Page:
Re: [OPE-L] A startling quotation from Engels

From: Ian Wright (wrighti@ACM.ORG)
Date: Mon Aug 20 2007 - 13:56:25 EDT

I do think a lot of confusion is generated by the use of the word
"value" in many different contexts. Sometimes I wonder whether the
term should be thrown out and new terminology adopted to avoid
confusion. Also, having immersed myself in Smith and Ricardo recently,
I think that some of our OPE-L discussions of this topic reveal a
regression in understanding compared to Marx and the classical

The following fragment prompted this:

"If the product of labor is unable to be sold, this means that the
society has not needed it, and consequently the labor spent in its
production is not social labor. And to the extent that value is the
expression of social labor, such a product has no value."

The classical distinction between labour-embodied (total clock hours
required to produce a commodity) and labour-commanded (the price it
fetches in the marketplace  divided by the average wage rate) is
important here.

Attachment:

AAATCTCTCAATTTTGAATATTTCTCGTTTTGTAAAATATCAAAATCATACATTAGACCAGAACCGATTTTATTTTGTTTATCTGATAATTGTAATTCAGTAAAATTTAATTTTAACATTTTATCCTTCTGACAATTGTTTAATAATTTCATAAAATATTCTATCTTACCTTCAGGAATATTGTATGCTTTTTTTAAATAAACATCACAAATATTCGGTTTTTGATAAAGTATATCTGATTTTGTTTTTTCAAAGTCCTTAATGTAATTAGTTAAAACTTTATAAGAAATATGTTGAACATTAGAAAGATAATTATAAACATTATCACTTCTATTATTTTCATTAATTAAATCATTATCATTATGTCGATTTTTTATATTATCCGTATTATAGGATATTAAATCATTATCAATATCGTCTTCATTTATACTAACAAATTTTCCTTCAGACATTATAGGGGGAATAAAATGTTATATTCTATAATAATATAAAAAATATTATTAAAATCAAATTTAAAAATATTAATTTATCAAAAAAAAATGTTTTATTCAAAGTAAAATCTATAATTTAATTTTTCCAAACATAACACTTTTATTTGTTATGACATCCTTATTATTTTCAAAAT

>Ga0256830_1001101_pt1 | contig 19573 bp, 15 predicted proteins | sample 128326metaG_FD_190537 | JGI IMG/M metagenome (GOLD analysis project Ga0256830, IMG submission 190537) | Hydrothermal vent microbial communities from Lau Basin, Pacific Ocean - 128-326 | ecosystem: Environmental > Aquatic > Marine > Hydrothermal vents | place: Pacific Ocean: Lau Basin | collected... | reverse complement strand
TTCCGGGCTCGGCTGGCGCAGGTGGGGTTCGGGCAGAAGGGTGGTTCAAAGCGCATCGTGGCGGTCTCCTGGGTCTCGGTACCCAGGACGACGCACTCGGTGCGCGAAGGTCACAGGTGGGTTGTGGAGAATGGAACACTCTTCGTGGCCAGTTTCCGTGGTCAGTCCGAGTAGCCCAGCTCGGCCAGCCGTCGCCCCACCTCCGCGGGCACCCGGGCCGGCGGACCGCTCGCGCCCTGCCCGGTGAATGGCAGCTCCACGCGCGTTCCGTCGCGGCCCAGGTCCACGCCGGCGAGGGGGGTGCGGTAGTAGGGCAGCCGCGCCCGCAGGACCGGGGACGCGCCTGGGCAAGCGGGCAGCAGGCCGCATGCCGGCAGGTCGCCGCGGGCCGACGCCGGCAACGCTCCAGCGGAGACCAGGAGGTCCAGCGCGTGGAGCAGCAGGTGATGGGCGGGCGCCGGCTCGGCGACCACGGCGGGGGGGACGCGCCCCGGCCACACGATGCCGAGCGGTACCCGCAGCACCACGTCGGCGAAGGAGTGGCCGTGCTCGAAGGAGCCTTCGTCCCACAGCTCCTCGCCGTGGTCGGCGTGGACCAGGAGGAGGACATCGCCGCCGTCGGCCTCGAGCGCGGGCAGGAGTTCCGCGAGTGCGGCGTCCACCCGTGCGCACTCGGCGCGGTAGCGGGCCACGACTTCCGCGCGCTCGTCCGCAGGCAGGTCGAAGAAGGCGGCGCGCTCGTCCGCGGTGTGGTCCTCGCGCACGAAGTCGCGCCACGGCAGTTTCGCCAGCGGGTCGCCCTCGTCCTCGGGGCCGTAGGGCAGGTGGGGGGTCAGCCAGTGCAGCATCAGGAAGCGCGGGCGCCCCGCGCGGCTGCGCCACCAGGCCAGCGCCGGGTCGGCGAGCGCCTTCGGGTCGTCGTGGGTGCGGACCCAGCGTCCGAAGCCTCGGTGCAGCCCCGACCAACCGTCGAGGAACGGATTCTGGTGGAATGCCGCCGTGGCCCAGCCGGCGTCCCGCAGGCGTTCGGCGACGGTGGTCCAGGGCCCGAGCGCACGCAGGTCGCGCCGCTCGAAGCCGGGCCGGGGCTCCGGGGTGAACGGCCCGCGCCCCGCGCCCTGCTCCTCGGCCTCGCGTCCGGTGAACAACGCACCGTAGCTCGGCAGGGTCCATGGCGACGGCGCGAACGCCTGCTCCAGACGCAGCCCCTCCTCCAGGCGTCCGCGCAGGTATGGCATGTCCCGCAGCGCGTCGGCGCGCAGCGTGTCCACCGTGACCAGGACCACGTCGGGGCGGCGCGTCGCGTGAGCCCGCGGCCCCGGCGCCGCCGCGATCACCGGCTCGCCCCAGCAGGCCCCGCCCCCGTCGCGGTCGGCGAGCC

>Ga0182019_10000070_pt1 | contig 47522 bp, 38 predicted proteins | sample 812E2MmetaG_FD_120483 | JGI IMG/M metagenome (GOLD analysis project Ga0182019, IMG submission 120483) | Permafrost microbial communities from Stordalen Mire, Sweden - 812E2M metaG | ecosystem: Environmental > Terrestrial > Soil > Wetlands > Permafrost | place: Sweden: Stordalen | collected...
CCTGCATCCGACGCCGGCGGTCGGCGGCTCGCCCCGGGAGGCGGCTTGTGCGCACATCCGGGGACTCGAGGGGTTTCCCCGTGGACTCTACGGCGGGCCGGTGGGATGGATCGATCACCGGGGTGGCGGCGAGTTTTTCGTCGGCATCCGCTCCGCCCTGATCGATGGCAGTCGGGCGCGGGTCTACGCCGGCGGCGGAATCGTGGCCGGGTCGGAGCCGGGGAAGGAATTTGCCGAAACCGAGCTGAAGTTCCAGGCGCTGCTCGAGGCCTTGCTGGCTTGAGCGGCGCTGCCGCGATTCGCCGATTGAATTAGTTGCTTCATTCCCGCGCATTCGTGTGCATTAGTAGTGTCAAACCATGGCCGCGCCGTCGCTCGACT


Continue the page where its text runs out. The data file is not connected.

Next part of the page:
A product that cannot sell fails to command labour. But this event
does not imply labour is not embodied in its production. A product has
labour-value regardless of whether it meets a social demand or not. In
this situation, a fraction of the total social labour has not been
equalized with another part.

Indeed, the mismatches between the labour-embodied in commodities and
the labour-commanded by commodities are part of the mechanism of the
reallocation of social labour through time (the law of value). Call
this the dialectic between value, exchange-value and use-value if you

I believe it is a fundamental mistake to think that price, or the
value form, is constitutive of labour-value. Although casually linked
they are ontologically distinct. Temperature exists without

Also, the trans-social requirement that all societies must allocate
their labour-time is an essential part of historical materialism (c.f.
Marx's letter to Kugelman). To state that "value" only arises with
capitalism throws this essential insight away. It also ignores the
existence of sophisticated divisions of labour, markets and monetized
exchanges long before the social invention of the capitalist firm and
the hegemony of capital.

Apologies for slight grumpiness, but I didn't get enough sleep last night.

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